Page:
Member Spotlight: Kaitlynn’s Story

Kaitlynn’s symptoms of depression and anxiety began in third grade, but a lack of understanding about her feelings and finances kept her from pursuing treatment until college. In college, she had a few false starts when seeking treatment. A few years later, when a new career opportunity presented itself, Kaitlynn knew it was time to […]

Read the story

Member Spotlight: Kaitlynn’s Story
Member Spotlight: Jacquelyn’s Story

Member Spotlight: Jacquelyn’s Story

For Jacquelyn, a post on social media is what kick-started her mental health journey. For years, she felt as though she was going through the motions, but lacked an internal spark. After seeing a post on social media, she realized her perception of depression was incorrect, and she embarked on her journey to mental wellness. […]

Read the story

Member Spotlight: Jacquelyn’s Story
Member Spotlight: Bridgett’s Story

Member Spotlight: Bridgett’s Story

Bridgett’s anxiety attacks and sleepless nights began when she was in third grade. After spending her childhood and teenage years struggling with symptoms of depression and anxiety, fear of being judged still prevented her from seeking treatment. Another five years passed before she decided to seek treatment. This is Bridgett’s depression and anxiety treatment experience […]

Read the story

Member Spotlight: Bridgett’s Story
Member Spotlight: Marnie’s Story

Member Spotlight: Marnie’s Story

“My depression feels like I’m stuck in quicksand trying to get out. My anxiety feels like I’m playing a never-ending game of whack-a-mole. Whenever I squash one obstacle, there is always another waiting for me.” Marnie Perez Ochoa   Every person’s journey with anxiety and depression is unique. May is Mental Health Awareness Month, but […]

Read the story

Member Spotlight: Marnie’s Story
“It’s like you want to feel something, and you’re numb.”

“It’s like you want to feel something, and you’re numb.”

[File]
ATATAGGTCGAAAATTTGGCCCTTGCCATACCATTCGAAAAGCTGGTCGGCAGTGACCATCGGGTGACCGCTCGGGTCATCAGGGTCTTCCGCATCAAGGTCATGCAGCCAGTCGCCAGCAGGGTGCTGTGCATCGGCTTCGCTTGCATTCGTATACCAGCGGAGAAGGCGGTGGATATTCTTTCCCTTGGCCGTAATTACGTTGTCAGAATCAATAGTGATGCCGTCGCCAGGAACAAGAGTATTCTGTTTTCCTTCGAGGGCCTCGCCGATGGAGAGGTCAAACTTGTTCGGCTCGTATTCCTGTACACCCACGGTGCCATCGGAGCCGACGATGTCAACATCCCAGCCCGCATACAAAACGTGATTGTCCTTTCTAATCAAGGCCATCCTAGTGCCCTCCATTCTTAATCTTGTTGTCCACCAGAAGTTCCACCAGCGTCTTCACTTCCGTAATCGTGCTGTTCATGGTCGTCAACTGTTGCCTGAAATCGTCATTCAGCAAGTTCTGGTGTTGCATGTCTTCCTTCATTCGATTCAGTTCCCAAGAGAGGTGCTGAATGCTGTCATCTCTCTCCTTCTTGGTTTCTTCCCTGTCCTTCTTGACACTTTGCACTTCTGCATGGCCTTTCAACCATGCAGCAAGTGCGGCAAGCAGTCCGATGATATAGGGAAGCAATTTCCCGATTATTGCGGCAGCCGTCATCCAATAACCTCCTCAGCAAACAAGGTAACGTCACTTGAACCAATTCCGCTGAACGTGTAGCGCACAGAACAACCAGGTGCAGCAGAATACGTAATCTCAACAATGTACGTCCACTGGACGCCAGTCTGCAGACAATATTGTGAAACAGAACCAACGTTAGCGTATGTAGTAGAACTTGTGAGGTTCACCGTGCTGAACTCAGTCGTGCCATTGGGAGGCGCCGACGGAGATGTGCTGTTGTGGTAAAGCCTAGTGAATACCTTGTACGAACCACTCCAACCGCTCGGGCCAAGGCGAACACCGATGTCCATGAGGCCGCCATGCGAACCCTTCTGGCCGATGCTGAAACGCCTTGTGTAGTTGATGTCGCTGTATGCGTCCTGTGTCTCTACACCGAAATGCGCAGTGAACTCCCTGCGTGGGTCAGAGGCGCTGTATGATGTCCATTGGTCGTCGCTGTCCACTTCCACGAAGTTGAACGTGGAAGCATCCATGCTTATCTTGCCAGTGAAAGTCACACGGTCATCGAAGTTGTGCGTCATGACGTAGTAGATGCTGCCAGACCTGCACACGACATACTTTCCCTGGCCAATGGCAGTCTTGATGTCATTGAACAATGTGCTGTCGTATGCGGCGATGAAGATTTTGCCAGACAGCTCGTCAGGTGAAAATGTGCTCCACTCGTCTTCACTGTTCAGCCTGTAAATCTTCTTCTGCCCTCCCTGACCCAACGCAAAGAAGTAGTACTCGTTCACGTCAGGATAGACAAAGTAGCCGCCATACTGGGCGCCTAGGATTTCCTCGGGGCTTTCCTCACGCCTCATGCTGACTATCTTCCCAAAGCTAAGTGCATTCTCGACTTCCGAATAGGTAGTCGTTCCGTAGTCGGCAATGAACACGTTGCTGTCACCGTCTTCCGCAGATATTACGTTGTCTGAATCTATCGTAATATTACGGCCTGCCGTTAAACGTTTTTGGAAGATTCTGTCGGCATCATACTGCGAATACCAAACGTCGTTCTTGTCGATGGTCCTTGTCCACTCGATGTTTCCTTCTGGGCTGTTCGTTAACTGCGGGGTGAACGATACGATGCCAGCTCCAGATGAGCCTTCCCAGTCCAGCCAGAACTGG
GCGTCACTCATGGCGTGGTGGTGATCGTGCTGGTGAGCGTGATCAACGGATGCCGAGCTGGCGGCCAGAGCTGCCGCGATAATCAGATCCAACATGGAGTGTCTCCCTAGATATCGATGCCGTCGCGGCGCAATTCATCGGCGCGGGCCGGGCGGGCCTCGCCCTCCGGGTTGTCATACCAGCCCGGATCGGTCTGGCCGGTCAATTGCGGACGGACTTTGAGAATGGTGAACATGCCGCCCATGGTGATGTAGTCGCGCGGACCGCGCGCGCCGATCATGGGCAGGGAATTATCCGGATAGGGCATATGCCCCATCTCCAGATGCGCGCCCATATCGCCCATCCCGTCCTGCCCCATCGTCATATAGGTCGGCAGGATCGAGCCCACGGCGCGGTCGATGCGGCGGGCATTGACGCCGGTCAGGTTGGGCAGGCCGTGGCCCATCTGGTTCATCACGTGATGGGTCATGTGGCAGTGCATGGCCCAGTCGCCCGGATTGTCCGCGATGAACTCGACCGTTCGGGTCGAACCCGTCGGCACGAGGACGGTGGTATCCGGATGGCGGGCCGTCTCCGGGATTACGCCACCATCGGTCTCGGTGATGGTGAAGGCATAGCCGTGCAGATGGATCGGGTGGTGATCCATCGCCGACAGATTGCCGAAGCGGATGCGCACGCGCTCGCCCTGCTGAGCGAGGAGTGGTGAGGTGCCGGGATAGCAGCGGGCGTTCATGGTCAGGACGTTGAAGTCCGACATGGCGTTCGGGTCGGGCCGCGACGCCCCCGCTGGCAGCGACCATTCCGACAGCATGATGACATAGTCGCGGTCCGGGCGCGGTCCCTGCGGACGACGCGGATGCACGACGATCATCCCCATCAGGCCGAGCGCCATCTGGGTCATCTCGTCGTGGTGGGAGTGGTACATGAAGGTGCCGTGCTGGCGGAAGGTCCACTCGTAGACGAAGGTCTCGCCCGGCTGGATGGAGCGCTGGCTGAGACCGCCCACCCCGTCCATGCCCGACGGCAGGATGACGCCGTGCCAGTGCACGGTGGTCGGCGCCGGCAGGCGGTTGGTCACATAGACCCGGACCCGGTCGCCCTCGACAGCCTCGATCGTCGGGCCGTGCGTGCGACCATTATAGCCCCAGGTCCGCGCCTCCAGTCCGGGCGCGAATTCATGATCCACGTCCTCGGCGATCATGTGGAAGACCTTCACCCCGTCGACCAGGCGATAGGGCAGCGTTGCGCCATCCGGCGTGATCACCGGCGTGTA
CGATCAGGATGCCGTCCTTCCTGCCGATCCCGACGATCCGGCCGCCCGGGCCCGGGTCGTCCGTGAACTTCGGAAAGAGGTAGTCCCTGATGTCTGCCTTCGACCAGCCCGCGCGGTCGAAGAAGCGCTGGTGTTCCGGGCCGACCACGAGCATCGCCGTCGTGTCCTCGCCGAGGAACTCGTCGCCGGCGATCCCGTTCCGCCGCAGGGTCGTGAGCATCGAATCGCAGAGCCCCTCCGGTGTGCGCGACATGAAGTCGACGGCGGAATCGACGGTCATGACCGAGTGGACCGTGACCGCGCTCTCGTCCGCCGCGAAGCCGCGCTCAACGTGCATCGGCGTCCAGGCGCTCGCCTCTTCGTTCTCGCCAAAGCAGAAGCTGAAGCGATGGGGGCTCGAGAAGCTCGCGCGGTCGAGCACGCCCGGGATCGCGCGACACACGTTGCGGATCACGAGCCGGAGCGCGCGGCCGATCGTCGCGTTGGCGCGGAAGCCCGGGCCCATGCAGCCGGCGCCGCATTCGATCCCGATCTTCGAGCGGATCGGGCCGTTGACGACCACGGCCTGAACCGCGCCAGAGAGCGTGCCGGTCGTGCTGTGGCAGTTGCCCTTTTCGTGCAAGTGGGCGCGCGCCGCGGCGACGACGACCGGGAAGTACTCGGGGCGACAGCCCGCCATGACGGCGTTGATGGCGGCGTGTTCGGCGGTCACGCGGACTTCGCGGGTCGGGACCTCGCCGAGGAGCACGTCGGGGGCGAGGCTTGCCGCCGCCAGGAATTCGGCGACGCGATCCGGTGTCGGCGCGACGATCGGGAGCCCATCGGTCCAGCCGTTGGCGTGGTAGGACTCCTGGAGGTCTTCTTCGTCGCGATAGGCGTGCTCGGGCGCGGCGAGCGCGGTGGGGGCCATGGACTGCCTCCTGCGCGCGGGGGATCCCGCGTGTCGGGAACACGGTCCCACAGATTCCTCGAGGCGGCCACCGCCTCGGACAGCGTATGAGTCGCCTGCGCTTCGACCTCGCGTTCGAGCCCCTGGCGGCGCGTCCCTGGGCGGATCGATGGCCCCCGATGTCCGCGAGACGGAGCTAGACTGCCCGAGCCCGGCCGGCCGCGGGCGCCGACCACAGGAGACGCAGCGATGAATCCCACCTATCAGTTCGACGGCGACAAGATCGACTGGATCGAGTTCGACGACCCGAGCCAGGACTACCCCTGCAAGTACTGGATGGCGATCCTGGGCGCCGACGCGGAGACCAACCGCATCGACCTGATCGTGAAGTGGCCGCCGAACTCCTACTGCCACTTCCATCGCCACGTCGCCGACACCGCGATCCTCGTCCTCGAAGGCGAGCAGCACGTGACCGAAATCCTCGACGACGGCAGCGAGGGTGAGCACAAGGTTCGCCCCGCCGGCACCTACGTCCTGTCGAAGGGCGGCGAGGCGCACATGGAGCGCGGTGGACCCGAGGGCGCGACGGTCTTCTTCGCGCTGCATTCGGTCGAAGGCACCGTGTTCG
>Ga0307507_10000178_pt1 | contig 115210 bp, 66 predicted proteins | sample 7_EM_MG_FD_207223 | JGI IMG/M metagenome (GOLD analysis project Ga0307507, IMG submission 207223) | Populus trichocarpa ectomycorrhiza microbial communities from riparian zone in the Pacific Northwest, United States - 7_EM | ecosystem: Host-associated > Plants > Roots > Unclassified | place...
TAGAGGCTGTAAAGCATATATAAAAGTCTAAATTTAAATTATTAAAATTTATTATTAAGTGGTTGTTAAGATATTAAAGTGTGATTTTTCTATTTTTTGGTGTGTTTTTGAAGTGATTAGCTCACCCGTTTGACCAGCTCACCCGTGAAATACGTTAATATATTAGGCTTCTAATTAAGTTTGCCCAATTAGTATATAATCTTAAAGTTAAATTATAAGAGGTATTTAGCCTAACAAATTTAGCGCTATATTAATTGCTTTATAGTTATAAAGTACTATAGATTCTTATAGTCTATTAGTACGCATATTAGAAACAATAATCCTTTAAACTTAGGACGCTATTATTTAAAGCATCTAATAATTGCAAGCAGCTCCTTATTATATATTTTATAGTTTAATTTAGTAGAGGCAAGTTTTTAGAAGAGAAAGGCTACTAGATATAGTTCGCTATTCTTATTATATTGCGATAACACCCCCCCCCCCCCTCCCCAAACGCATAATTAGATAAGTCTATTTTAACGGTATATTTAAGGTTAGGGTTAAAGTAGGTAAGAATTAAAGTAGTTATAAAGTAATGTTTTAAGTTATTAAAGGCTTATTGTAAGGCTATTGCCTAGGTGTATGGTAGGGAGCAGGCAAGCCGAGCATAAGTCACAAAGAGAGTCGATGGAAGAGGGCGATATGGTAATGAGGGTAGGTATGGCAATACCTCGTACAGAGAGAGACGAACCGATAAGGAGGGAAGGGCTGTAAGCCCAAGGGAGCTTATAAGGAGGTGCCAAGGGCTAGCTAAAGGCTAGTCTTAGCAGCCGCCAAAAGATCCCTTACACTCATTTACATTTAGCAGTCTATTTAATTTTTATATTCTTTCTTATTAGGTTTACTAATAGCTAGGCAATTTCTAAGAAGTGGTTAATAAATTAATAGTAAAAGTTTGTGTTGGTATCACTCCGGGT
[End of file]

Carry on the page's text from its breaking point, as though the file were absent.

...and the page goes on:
Christina looked like the girl who should be peppy and fun. In reality, she felt a deep sense of shame and guilt.

Read the story

“It’s like you want to feel something, and you’re numb.”
“I’m not ashamed of it anymore. It’s a part of who I am.”

“I’m not ashamed of it anymore. It’s a part of who I am.”

Annie’s mind was consumed by thoughts of failure, guilt, and worthlessness. In her struggle to connect with and care for her young daughter, she neglected her own needs and kept her torment private, until the shame compounded into something unbearably painful.

Read the story

“I’m not ashamed of it anymore. It’s a part of who I am.”
“I’m not gonna let this thing control my life.”

“I’m not gonna let this thing control my life.”

When you’re deployed, you bury any fear and keep it together, staying focused on the people and the mission. So that’s what Joe did.

Read the story

“I’m not gonna let this thing control my life.”
“And honestly that changed my life.”

“And honestly that changed my life.”

Over time, Jen’s depression worsened and she began having anxiety and signs of ADHD. To Jen, her depression felt like complete hopelessness.

Read the story

“And honestly that changed my life.”
“I had to mask the way that I approached life.”

“I had to mask the way that I approached life.”

Kenny always felt different – like he didn’t really belong, even in his own family.

Read the story

“I had to mask the way that I approached life.”
741-741

If you’re in emotional distress, text HOME to connect with a counselor immediately.

911

If you’re having a medical or mental health emergency, call 911 or go to your local ER.